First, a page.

MENA startup culture shows signs of early Silicon Valley
The MENA region is a beacon of largely unchartered technological territory with its potential often stunted by lagging institutional resistance and slow adaptation to change.
But just as Silicon Valley took decades to become the stronghold of global entrepreneurship, the MENA ecosystem is growing over time - albeit a rate much faster than the Valley - and peaking international interest.
“The startups in the region are multinational. They are not only Arabs, they are people who believe in the region and live in the region,” said Fadi Ghandour, chairman and CEO of Wamda Capital, during a talk at Techwadi’s Annual Forum in San Francisco on Saturday.
Opportunity across several sectors in the Middle East including fintech, travel tech and media, is massive, said Ghandour, noting that by 2020 every single Arab will have a smartphone and be online.
“Come to the region, invest in it, believe in it. We are investing in it, I don’t know why you shouldn’t,” he said.
Wamda Capital was voted VC Fund of the Year at Techwadi’s forum. Alaa Alsallal, founder and CEO of Jamalon, the Amman-based online book retailer was awarded Entrepreneur of the Year. Dr. Ossama Hassanein, long-time entrepreneur, mentor, and venture capitalist, won Techwadi’s Lifetime Achievement Award. Careem was voted Startup of the Year.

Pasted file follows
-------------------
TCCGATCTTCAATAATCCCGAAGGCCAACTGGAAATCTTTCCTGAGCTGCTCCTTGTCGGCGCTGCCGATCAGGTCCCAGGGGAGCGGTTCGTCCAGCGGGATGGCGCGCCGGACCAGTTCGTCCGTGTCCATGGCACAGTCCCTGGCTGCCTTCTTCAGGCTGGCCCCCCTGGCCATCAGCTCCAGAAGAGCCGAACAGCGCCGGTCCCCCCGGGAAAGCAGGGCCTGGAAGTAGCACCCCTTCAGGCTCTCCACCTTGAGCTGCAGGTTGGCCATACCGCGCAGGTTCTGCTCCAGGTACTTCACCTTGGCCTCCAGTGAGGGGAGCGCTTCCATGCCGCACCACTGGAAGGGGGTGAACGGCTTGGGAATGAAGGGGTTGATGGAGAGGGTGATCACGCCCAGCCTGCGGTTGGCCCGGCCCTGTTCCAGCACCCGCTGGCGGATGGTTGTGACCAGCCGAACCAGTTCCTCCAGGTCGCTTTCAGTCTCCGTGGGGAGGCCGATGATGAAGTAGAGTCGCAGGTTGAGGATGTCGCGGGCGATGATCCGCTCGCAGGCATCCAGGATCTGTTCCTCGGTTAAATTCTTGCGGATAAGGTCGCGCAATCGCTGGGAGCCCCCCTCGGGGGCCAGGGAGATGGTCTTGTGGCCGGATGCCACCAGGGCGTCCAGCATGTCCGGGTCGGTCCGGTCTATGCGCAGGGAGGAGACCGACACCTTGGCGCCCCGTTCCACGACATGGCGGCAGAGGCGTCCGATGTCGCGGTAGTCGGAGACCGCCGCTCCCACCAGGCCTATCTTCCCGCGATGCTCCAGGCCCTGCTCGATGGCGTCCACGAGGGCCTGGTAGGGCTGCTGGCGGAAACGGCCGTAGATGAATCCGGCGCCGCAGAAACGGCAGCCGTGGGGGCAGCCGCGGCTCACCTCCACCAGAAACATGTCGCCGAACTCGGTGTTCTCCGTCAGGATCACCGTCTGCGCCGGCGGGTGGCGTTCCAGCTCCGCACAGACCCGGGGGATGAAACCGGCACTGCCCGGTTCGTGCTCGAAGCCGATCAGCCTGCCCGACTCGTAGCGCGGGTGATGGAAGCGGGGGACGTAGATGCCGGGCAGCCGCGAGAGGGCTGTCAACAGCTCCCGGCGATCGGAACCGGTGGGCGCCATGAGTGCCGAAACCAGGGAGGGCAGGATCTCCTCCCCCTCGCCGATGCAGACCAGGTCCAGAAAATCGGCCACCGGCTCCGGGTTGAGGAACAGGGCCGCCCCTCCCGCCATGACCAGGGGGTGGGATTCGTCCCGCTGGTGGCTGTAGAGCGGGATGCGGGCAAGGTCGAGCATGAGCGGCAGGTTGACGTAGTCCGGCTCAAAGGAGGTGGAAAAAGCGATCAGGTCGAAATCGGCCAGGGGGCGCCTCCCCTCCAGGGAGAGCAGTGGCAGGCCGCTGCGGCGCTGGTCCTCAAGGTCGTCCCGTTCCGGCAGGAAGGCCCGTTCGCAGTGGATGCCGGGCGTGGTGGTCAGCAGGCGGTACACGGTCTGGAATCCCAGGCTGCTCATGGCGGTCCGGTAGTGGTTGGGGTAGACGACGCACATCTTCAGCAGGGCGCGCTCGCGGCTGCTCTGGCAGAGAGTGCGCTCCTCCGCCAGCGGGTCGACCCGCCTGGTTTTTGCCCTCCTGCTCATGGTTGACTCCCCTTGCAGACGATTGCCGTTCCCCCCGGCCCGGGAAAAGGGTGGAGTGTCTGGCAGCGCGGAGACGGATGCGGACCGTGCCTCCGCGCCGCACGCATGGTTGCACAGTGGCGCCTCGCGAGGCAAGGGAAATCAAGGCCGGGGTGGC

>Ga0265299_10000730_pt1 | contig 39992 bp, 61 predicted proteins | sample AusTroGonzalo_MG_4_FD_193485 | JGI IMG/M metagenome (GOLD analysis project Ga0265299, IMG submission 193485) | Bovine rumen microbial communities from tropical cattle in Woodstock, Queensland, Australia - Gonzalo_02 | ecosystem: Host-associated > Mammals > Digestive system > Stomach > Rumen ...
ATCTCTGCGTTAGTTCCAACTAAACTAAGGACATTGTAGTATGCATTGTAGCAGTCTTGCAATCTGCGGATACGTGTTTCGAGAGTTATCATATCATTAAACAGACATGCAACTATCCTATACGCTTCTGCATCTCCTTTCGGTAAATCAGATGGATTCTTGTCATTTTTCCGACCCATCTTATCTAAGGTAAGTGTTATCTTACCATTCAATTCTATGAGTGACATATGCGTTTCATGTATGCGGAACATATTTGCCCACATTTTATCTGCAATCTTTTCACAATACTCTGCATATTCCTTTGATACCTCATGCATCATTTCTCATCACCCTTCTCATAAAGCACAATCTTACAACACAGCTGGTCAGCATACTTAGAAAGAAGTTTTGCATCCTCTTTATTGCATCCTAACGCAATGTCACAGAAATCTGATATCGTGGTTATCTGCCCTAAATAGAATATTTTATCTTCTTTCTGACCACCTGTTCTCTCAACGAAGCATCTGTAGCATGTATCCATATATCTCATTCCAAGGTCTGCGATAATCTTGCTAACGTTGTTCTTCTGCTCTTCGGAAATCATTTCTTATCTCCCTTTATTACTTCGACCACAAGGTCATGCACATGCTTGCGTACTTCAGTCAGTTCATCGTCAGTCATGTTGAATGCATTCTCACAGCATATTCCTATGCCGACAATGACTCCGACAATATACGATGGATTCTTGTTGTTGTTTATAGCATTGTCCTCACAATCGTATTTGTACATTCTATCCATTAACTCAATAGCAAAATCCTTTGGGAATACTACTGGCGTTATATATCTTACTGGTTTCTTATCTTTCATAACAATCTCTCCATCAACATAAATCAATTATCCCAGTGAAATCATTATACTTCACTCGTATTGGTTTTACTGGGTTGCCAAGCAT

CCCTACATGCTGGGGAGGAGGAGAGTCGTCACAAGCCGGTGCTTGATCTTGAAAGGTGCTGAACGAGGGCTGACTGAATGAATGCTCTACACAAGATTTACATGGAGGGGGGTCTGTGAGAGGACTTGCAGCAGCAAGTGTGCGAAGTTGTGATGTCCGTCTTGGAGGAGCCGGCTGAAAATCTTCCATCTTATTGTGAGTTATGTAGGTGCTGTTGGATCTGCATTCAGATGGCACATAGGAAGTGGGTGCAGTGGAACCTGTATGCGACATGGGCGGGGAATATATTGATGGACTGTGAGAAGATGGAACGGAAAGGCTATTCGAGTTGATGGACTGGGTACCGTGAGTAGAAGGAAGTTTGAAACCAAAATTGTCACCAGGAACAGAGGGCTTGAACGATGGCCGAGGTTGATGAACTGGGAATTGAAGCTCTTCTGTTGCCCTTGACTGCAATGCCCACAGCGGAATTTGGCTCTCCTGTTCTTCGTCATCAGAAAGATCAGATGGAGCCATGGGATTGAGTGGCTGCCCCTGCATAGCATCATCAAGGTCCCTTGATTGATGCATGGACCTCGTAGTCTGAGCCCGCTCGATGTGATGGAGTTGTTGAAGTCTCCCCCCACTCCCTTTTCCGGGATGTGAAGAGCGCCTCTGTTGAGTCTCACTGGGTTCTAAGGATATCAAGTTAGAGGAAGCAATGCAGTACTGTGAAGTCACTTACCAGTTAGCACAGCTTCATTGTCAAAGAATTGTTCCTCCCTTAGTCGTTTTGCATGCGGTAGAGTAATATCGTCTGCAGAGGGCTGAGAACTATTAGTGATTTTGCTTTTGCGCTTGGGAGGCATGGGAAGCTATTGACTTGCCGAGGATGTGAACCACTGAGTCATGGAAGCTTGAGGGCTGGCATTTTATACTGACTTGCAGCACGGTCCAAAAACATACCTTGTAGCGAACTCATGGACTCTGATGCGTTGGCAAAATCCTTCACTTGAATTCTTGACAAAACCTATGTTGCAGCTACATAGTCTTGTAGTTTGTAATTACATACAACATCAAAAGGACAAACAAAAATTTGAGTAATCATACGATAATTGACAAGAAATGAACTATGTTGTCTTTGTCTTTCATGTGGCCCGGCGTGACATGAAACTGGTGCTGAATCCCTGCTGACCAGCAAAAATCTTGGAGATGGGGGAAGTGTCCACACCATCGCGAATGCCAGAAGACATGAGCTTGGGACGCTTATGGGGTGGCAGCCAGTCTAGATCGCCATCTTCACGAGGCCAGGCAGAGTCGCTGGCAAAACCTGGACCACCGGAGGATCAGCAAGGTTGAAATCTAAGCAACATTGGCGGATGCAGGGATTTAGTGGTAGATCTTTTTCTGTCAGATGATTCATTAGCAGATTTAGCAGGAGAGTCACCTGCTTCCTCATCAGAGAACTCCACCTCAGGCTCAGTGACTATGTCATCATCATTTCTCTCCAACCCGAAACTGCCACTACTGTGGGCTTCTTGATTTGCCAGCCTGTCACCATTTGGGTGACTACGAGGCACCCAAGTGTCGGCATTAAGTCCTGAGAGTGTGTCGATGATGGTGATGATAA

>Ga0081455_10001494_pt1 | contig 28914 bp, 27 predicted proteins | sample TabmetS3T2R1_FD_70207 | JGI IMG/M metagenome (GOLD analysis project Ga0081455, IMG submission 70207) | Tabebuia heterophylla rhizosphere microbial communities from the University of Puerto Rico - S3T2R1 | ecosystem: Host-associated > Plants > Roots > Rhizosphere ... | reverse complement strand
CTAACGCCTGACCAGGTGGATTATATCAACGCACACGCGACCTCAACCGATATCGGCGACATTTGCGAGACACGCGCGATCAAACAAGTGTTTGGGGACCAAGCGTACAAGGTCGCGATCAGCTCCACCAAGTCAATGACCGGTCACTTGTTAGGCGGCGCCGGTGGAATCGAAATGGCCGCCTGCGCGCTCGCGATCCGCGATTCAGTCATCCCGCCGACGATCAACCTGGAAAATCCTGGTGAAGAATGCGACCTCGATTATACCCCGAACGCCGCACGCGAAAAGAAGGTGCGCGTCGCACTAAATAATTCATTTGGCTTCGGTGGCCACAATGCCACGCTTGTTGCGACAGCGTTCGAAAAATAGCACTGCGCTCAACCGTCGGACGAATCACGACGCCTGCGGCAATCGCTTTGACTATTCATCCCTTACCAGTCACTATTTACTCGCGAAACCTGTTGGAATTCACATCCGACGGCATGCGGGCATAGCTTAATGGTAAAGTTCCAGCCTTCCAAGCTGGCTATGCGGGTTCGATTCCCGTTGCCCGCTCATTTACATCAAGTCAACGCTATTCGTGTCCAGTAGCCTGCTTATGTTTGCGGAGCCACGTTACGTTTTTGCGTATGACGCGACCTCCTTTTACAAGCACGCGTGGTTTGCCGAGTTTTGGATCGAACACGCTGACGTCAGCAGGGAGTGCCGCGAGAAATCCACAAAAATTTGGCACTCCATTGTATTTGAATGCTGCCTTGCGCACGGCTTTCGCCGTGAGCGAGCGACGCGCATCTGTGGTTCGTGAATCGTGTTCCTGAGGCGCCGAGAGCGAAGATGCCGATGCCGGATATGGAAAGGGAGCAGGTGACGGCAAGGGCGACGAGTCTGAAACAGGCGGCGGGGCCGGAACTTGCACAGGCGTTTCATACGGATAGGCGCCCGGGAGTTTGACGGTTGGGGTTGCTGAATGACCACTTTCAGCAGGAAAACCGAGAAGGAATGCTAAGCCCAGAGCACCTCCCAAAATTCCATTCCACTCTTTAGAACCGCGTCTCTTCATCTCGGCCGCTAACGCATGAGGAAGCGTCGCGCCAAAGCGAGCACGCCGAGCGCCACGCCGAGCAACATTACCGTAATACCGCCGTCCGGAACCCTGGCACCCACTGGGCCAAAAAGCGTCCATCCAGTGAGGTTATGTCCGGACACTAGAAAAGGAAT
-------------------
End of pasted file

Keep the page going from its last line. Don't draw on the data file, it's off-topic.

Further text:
In addition to the opportunity and growing number of startups in the Middle East, part of the region’s success is in its US-based companies founded by MENA entrepreneurs.
Many expats found opportunity and success in Silicon Valley and have been a part of the fabric of the ecosystem as much as any other immigrant group. Some, like Hind Hobeika, founder of Instabeat, recently left Lebanon in order to scale her business in California, while others like Louay Eldada, CEO and founder of Quanergy, immigrated decades ago, only to flourish with the mentorship and backing of US entrepreneurs.
Yemeni American Mokhtar Alkhanshali, the Port of Mokha founder who sought the perfect cup of coffee in his native Yemen, is selling his coffee at a steeping cost of $16 a cup - perhaps the most expensive drip coffee in the San Francisco area.